Also, the current drug epidemic is overwhelming the foster system; there's not enough housing for teenagers who are 16 to 21, and people who are fostering would rather foster a baby than a teenager. But teenagers are at a crucial age; that's the time where you can really turn around a life.

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HALO just creates the environment to ignite each child’s greatest potential, and all from a place of love.

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What happens when you work with an existing shelter?
Halo either visits a site and does the programming there or, in places where there is already a HALO learning center, kids travel there. Either way, the kids do art or yoga—all kinds of stuff that gets them active and engaged. HALO is creating a space for healing from the past in order to imagine and work towards their brighter future.

What's the age range?
Kids can start really young, from age five, all the way up to those who are in their twenties. In our housing program it can even be babies. But regardless of age, they are all part of the HALO family, and many come home for Thanksgiving or the holidays, or come back and teach a class or life skill. It really is like a family. Rebecca always says a kid never ages out.

How do you build trust with these children?
What I respect about HALO is that they stay true to their word every single time; they follow through no matter what. These children have been taken advantage of and dismissed by broken structures. Therefore it is critical that the HALO family represents not only love, but also an example of integrity. Once these kids have proof that they can count on someone other than themselves, then they can start to have a sense of confidence and trust in others. This trust often takes time.

HALO students taking a fun photo break in between classes at their boarding school in Uganda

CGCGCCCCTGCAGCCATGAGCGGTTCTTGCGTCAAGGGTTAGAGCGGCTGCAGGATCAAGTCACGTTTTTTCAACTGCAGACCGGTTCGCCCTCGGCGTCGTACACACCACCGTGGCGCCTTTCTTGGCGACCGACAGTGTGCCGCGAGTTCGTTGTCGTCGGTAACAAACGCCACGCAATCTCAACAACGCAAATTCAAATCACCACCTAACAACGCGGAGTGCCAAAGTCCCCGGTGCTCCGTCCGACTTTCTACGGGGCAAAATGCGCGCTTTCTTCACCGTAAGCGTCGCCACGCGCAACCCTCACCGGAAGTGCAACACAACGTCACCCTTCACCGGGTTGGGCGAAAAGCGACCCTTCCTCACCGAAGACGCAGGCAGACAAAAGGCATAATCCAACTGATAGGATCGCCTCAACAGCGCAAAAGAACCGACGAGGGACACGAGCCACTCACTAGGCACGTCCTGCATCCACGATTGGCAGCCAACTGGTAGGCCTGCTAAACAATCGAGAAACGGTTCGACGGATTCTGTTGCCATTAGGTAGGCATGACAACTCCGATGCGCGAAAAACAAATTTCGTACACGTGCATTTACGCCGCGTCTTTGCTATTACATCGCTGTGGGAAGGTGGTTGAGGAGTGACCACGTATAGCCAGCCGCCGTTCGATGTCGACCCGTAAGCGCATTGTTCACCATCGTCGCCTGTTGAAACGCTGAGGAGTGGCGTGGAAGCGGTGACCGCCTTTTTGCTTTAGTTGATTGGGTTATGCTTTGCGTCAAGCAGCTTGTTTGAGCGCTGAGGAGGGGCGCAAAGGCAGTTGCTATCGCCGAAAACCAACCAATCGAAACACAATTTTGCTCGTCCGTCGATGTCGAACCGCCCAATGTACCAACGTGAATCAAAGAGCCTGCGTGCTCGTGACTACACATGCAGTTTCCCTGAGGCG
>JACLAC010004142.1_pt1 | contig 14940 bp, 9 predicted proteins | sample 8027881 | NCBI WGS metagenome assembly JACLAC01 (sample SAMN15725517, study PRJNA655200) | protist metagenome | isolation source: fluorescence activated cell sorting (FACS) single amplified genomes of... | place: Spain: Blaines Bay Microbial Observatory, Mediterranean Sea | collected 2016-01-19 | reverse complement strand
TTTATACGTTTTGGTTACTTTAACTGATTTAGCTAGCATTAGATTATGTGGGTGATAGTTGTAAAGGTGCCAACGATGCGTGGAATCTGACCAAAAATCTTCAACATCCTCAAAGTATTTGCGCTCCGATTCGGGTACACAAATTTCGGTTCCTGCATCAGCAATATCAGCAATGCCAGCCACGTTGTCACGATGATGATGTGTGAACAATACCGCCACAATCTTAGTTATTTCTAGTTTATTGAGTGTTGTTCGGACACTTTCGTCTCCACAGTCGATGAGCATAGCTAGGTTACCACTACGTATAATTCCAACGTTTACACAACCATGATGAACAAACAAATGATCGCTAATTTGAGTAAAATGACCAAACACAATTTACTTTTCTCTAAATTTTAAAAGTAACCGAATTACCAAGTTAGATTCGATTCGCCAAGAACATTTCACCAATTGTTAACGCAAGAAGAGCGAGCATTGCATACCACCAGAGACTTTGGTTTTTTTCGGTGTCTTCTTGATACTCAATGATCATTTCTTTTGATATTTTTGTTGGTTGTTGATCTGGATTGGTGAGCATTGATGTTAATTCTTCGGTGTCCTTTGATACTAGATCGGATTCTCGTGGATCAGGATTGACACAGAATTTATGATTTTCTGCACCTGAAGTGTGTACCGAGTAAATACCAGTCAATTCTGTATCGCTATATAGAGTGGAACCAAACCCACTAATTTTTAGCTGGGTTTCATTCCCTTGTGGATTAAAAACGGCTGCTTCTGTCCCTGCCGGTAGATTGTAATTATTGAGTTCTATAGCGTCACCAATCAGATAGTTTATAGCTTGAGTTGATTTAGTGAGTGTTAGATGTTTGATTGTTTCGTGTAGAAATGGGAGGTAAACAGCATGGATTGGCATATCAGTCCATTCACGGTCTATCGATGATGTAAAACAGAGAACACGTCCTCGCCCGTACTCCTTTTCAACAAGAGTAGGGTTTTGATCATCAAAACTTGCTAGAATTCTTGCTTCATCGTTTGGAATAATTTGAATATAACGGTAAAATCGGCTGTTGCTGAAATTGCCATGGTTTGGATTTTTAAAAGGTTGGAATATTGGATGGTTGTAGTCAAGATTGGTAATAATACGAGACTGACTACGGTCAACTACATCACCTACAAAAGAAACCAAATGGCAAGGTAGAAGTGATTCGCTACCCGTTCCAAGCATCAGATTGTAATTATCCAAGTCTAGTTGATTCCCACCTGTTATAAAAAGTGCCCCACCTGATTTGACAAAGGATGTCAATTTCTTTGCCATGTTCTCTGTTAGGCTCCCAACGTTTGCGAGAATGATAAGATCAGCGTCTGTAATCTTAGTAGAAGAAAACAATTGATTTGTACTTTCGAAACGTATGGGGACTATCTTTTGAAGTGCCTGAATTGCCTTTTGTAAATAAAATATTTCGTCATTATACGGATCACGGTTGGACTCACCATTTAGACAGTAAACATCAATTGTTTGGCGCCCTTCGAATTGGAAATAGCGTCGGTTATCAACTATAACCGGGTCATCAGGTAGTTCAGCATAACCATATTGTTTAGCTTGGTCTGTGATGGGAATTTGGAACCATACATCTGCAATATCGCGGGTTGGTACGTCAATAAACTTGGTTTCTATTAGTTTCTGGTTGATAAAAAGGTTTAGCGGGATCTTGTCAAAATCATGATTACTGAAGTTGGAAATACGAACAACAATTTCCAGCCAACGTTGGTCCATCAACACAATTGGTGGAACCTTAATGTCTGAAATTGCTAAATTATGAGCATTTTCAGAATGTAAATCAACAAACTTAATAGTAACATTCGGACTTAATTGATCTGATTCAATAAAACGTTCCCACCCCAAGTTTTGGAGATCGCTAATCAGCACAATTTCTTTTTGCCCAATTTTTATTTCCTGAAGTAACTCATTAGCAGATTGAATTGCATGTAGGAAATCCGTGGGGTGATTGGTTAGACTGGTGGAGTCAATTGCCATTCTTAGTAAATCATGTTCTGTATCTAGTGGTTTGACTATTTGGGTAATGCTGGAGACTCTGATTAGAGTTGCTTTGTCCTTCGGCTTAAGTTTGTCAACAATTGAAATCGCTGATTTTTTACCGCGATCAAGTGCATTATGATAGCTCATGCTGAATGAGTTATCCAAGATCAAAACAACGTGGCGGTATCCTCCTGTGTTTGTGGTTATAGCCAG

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How did you become involved with HALO? When?
I directed the short-film series INSPIRED BY WOMEN, and Rebecca was one of the featured women! When I went to Kansas City to meet her, she introduced me to some of the HALO youth she works with. They shared their journeys and stories, and I was so moved by their utter resilience. I've been involved with HALO ever since.

Why is this cause such an important one to you, personally?
Taking care of global youth is about taking care of our global future. We’ve seen time and time again how children have the capacity for monumental change—their spirit, hope, and drive push us towards a better future. The kids that come through HALO’s programming are whole and brilliant in their own right. HALO just creates the environment to ignite each child’s greatest potential, and all from a place of love. Love is what’s important.

Tips for our readers who want to get involved?
There are so many ways to be involved—working directly with the kids, in the office, donating or just spreading the world about HALO. I definitely encourage everyone to visit the site to learn more.

Marjai, at age 10, two years after joining HALO...

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Could you share any stories about the impact Halo has made?
One of the kids I met during filming was 13-year-old Marjai, who had been living in a shelter when she joined HALO. I was told that in the past she had been considered a little “difficult” (I mean it makes sense that typically the kids who enter Halo can be angry, frustrated, and hurt). However, once HALO introduced her to poetry, it was like a light bulb went off. Marjai ended up on the poetry team in high school and traveled all over the U.S. for slam poetry competitions. When she graduated, she got a full-ride scholarship to one of the top journalism schools in America. I think about Marjai all the time. I’ve heard Rebecca say—and I agree completely—that these kids have overcome so much and are often the most high performing, hard working, and mature people. What others would typically consider stressful or insurmountable are often nothing for these kids.
Another young woman I spent time with was Caylin, who had gone through rehab because she was pregnant at 14 and wanted to keep the baby. She had nowhere to go when she came to HALO; both her parents were drug addicts. All of this didn’t stop her. Caylin is currently enrolled in college, and is an example of what it means to break the cycle of abuse and trauma.
Caylin and Marjai are not rare stories. These are the kinds of young people HALO is able to support.

...and Marjai today